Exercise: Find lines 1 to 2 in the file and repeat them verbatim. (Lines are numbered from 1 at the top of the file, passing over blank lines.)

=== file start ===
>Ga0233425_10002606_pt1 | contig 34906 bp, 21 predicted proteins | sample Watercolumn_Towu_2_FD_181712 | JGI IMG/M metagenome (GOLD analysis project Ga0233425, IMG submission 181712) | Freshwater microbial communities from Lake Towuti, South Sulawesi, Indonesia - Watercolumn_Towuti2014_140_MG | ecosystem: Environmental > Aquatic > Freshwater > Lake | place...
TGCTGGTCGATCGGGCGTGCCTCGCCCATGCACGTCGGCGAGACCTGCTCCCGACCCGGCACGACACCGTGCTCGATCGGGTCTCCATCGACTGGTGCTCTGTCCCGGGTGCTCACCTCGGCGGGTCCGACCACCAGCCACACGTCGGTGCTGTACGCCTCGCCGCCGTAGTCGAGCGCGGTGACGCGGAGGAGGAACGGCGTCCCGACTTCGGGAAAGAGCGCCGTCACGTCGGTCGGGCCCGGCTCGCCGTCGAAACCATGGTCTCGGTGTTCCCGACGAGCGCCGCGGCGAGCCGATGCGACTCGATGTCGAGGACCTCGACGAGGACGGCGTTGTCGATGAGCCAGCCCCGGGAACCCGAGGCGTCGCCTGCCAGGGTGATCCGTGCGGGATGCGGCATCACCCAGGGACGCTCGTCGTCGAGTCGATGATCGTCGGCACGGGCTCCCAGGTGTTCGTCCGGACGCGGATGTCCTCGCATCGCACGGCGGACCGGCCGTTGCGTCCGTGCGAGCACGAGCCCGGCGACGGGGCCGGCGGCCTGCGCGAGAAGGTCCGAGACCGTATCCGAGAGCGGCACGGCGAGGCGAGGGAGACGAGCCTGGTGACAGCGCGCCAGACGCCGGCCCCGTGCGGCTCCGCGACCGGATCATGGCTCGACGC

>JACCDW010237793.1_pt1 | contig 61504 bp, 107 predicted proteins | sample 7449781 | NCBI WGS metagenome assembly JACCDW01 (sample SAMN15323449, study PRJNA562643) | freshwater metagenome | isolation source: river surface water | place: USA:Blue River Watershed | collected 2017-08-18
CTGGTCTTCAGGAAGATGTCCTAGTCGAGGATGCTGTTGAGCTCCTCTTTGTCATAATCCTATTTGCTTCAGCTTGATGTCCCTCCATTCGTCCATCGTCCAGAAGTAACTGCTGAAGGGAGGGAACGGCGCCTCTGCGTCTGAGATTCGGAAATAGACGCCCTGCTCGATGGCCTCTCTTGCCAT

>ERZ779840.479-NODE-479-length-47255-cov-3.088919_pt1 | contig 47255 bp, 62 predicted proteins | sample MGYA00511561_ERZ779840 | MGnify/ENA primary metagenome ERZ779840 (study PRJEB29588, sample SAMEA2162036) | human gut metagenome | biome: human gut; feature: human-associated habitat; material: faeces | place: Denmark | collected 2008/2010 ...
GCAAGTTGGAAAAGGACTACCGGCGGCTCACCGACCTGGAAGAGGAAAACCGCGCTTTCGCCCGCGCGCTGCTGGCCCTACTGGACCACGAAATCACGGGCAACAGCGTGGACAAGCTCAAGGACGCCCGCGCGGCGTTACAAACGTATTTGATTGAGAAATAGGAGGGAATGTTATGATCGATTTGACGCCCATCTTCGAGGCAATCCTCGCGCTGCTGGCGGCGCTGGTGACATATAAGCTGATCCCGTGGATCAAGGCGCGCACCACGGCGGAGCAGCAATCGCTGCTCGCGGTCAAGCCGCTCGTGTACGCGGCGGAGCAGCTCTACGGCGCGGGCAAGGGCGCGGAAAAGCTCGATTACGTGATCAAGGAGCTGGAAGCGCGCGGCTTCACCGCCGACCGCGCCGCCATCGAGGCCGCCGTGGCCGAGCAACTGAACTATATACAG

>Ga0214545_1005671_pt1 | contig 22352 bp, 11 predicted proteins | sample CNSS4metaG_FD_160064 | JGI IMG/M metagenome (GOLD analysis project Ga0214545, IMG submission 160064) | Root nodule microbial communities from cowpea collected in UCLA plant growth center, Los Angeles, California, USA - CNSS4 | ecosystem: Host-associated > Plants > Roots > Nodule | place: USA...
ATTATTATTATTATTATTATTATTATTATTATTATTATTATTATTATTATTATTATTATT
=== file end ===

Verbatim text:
>Ga0233425_10002606_pt1 | contig 34906 bp, 21 predicted proteins | sample Watercolumn_Towu_2_FD_181712 | JGI IMG/M metagenome (GOLD analysis project Ga0233425, IMG submission 181712) | Freshwater microbial communities from Lake Towuti, South Sulawesi, Indonesia - Watercolumn_Towuti2014_140_MG | ecosystem: Environmental > Aquatic > Freshwater > Lake | place...
TGCTGGTCGATCGGGCGTGCCTCGCCCATGCACGTCGGCGAGACCTGCTCCCGACCCGGCACGACACCGTGCTCGATCGGGTCTCCATCGACTGGTGCTCTGTCCCGGGTGCTCACCTCGGCGGGTCCGACCACCAGCCACACGTCGGTGCTGTACGCCTCGCCGCCGTAGTCGAGCGCGGTGACGCGGAGGAGGAACGGCGTCCCGACTTCGGGAAAGAGCGCCGTCACGTCGGTCGGGCCCGGCTCGCCGTCGAAACCATGGTCTCGGTGTTCCCGACGAGCGCCGCGGCGAGCCGATGCGACTCGATGTCGAGGACCTCGACGAGGACGGCGTTGTCGATGAGCCAGCCCCGGGAACCCGAGGCGTCGCCTGCCAGGGTGATCCGTGCGGGATGCGGCATCACCCAGGGACGCTCGTCGTCGAGTCGATGATCGTCGGCACGGGCTCCCAGGTGTTCGTCCGGACGCGGATGTCCTCGCATCGCACGGCGGACCGGCCGTTGCGTCCGTGCGAGCACGAGCCCGGCGACGGGGCCGGCGGCCTGCGCGAGAAGGTCCGAGACCGTATCCGAGAGCGGCACGGCGAGGCGAGGGAGACGAGCCTGGTGACAGCGCGCCAGACGCCGGCCCCGTGCGGCTCCGCGACCGGATCATGGCTCGACGC